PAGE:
Limited-Benefit Plans

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States with Limited-Benefit Plans Strategy

  • The Health Insurance Consumer Choice Act of 2001allowed health insurers and HMOs to offer health insurance plan options to consumers that include all, some, or none of the Arkansas coverage mandates; and requires certain disclosures to be made to consumers so they may make a fully informed choice of offerings. In addition, the legislation authorizes the Insurance Commissioner to issue rules or regulations to help reduce the cost of insurance and decrease the number of uninsured Arkansans.


  • In 2003, the Colorado legislature passed HB 1164, which requires carriers in the small group market to offer one of three basic health benefit plans: Basic Health Benefit Plan without specified mandates; Basic High Deductible Health Benefit Plan; or Basic High Deductible Plan without specified mandates. 


  • In 2002, the Florida legislature passed SB46E, which allowed a Health Flex Plan to be sold by insurers, HMOs, provider-sponsored organizations, and public or private community-based organizations as a pilot in areas of the state with high uninsured rates. In 2004, legislation was approved allowing Health Flex plans throughout the state. 

    Health Flex can limit/exclude benefits required by law, cap the total amount of claims paid per year, limit enrollment, or take any combination of these actions. Health Flex plans may enroll individuals with family incomes no greater than 200 percent FPL and who have been uninsured for the past 6 months and are not otherwise eligible for public programs.
  • In 2005, Georgia enacted the Georgia Consumer Choice Benefits Health Insurance Plan Act which allows health plans to offer products without all of the state mandated benefit requirements. The act allows small businesses the opportunity to choose which type of health care coverage best suits their individual needs and level of affordability.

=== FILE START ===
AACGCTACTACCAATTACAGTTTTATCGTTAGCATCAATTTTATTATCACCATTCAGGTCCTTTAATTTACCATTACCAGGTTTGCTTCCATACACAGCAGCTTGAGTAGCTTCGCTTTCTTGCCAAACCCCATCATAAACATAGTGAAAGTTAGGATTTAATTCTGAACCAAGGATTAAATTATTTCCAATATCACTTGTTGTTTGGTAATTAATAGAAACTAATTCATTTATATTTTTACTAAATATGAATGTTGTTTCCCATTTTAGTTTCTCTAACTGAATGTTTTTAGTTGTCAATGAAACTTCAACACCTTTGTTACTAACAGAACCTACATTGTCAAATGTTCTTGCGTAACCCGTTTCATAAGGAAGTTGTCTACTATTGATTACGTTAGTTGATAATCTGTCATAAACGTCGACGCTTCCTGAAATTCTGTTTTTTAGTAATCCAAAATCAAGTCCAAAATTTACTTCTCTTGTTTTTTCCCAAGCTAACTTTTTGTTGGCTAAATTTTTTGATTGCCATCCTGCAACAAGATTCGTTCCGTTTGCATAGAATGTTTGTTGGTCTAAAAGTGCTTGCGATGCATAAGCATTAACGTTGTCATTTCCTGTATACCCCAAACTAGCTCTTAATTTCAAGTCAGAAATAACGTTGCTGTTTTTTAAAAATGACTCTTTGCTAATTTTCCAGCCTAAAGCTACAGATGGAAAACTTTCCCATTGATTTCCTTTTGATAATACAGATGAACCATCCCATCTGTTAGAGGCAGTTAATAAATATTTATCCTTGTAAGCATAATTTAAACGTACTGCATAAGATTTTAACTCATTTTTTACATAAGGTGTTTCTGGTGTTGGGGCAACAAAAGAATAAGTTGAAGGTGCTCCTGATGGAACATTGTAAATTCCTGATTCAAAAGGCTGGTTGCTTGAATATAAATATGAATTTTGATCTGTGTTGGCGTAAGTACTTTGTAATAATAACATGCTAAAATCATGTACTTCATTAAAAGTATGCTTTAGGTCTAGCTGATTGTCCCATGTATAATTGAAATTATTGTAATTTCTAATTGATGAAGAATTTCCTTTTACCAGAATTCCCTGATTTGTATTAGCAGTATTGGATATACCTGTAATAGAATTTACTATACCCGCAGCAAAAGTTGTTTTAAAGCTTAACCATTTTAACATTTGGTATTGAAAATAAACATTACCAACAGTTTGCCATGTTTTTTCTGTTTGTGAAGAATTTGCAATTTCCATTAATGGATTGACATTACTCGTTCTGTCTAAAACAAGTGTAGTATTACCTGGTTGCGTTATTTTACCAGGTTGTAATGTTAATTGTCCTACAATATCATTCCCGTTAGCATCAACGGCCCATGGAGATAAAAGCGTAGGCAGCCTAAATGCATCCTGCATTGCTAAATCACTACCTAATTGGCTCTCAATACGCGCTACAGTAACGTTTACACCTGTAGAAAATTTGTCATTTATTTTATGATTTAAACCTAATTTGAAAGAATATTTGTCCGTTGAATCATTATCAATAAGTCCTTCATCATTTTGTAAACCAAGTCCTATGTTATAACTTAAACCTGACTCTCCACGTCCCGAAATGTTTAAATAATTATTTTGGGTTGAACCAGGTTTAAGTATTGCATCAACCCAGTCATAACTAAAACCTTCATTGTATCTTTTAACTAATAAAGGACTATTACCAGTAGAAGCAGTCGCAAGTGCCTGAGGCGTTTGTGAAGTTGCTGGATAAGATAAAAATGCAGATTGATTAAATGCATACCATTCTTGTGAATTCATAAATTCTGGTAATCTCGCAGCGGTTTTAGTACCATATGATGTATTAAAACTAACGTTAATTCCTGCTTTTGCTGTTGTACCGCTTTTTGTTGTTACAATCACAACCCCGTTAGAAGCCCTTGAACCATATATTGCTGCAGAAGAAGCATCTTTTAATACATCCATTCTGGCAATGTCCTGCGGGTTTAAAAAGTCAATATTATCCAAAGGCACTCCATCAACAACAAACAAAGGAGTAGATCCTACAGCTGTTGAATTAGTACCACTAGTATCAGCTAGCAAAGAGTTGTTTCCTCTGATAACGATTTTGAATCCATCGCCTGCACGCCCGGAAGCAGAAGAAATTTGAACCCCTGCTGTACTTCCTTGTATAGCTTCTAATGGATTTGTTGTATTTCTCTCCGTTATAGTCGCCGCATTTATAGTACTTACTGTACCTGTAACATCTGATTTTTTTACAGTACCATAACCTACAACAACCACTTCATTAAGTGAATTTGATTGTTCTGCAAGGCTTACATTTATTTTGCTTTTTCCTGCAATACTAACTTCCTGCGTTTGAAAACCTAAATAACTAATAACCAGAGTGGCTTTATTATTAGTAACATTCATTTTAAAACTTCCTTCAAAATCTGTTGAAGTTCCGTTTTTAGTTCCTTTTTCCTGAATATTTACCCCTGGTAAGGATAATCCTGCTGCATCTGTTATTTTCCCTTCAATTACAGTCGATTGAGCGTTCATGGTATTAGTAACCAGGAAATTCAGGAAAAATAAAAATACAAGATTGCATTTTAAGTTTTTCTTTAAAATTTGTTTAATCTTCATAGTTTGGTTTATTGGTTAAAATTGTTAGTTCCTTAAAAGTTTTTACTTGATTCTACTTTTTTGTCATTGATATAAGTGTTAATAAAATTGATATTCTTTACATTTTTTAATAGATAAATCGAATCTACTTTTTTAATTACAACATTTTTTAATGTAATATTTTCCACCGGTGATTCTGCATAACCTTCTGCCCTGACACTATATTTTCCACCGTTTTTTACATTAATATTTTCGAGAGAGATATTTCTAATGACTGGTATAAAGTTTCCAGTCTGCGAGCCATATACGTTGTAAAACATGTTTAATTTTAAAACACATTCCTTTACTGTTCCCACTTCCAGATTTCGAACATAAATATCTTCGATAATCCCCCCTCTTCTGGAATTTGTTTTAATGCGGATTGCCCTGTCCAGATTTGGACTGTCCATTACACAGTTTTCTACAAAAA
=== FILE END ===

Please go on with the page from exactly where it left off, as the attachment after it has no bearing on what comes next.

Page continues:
• In 2005, the Kentucky legislature passed HB278, the Small Business Insurance Relief Act, which creates a state-established basic health benefit plan to make insurance more affordable by tailoring benefitsto specific needs, creates a uniform system for physicians to receive credentials with insurers or hospitals, and establishes an advisory committee to help Kentucky provide patients with quality and cost information about their health care. The basic health benefit plan is available to individuals and employers with fewer than 50 employees.


  • The Minimum Benefit Legislation (SB 570), enacted in 2004, requires carriers who insure >10 percent of the covered lives in the small group market to offer a limited-benefit plan. Other carriers may offer if they choose. The actuarial value of the limited plan cannot exceed 70 percent of the actuarial value of the comprehensive standard health benefit plan. The limited-benefit plan is only open to small employers with an average employee wage of less than 75 percent of the state average annual wage and who have not offered health benefits within the last 12 months. Limited-benefit plans became available to qualified small employers beginning July 1, 2005.


  • In 1992, the Minnesota legislature enacted a law (62L.05) mandating that each health carrier in the small employer market must make available to qualifying small employers both a deductible-type and a co-payment-type small employer plan.  In addition, the legislation requires that these plans include limited coverage for certain benefits (e.g., mental health, chemical dependency and prescription drugs).   

    In 1999, the Minnesota legislature passed SF 84 which allowed for benefit plans that may alter or eliminate coverage that is required by law, other than the requirement that care provided for covered services such as osteopaths, optometrists, and chiropractors be reimbursed on a nondiscriminatory basis.  No carriers ever sold the plans and the law was allowed to expire in 2003.